Today, hearing aids are the embodiment of Moore’s Law. That was a predictive observation made in the 1960s that the number of transistors a microchip could contain would double every couple of years, which would lead to generation after generation of smaller yet more powerful computers.
This is why, as far as computer processing goes, a contemporary hearing aid does what a computer that would have taken up a couple of suitcases did in the 1950s.
But hearing aids didn’t always require computer technology.
The first ones were basically just horns — first those of animals, then customized from brass like a trumpet — with the narrow end held in the ear while the wide end cast a wider net for sound waves. So it was for centuries.
But when the telephone was invented it didn’t take long to adapt it to the hard-of-hearing. The basic premise of the telephone — electrical currents taking sound from a transmitter on one end to a receiver on the other, with an amplifier to boost volume — is the foundation of all modern hearing aids.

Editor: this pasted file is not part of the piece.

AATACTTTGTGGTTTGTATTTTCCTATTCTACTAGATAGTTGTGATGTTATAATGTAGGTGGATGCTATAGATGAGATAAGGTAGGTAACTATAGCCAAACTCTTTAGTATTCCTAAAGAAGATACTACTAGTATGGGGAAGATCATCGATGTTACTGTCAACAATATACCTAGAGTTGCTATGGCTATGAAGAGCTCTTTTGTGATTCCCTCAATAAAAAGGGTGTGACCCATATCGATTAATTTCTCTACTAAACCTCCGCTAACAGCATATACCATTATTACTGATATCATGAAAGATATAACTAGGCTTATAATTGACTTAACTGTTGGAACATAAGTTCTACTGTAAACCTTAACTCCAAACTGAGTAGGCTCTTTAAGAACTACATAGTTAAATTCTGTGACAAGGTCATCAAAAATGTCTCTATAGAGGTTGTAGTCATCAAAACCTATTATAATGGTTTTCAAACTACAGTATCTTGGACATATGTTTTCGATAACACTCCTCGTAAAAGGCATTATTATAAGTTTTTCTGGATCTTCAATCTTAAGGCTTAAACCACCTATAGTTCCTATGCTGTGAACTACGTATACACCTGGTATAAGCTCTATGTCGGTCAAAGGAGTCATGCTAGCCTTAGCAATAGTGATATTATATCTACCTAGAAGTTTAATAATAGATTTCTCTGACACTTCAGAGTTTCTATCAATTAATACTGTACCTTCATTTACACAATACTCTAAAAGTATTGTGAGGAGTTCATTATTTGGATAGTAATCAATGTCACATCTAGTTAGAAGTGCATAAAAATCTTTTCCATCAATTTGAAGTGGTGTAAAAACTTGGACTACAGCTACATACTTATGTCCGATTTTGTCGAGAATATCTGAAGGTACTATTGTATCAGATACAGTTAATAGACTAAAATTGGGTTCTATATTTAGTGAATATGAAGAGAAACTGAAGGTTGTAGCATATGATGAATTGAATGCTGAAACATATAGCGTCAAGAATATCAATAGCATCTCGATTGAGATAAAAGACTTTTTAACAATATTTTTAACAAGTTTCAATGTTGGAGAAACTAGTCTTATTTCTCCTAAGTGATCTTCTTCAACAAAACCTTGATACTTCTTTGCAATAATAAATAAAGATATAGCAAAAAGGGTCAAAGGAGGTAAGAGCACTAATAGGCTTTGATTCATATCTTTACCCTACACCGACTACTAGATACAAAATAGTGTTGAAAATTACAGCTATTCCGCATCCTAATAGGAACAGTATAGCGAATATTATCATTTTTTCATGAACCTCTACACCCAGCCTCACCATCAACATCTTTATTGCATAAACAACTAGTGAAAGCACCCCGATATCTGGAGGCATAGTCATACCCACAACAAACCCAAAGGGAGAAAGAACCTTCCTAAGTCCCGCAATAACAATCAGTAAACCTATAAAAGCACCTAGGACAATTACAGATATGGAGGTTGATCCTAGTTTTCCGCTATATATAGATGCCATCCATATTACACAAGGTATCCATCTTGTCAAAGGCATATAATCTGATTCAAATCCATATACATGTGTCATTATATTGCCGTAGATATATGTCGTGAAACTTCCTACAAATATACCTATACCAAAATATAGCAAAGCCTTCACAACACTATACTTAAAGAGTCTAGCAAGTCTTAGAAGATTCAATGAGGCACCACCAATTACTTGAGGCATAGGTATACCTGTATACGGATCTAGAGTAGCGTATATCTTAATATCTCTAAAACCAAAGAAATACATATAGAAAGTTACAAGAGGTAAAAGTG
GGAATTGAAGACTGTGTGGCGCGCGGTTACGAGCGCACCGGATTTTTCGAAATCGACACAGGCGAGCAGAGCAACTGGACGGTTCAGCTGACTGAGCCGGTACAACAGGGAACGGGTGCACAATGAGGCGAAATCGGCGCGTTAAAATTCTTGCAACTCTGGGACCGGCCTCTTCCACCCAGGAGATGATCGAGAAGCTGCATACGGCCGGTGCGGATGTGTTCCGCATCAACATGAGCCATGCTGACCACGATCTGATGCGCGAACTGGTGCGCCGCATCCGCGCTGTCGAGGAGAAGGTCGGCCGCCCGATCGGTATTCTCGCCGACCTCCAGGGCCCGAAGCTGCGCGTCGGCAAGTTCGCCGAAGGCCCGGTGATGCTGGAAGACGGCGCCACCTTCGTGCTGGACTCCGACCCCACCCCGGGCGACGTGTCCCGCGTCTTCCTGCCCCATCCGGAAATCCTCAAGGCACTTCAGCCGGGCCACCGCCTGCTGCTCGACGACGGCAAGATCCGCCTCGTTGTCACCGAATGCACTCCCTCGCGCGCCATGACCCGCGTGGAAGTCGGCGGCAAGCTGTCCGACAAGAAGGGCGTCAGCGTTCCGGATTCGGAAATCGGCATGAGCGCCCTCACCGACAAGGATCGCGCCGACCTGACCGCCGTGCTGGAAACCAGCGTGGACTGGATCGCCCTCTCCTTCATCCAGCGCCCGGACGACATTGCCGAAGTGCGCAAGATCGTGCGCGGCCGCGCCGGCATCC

But some hardy souls had to literally do the “heavy lifting” in the early days to pave the way for today’s models, which are so small that users can forget they’re even using one.
The first widely available hearing aid — the Vactuphone made by the Western Electric Company — hit the market in 1921. It sold for the equivalent of $1,500 today and was … the size of a suitcase. And really too heavy to take out of the house.
It wasn’t until the invention of the transistor in 1948 that hearing aids easily integrated into everyday life became possible. Slowly but surely they became both better and smaller — though it wasn’t until the digital age that in-the-ear hearing aids with superb performance and interconnectivity with a wide range of other wireless devices became a reality.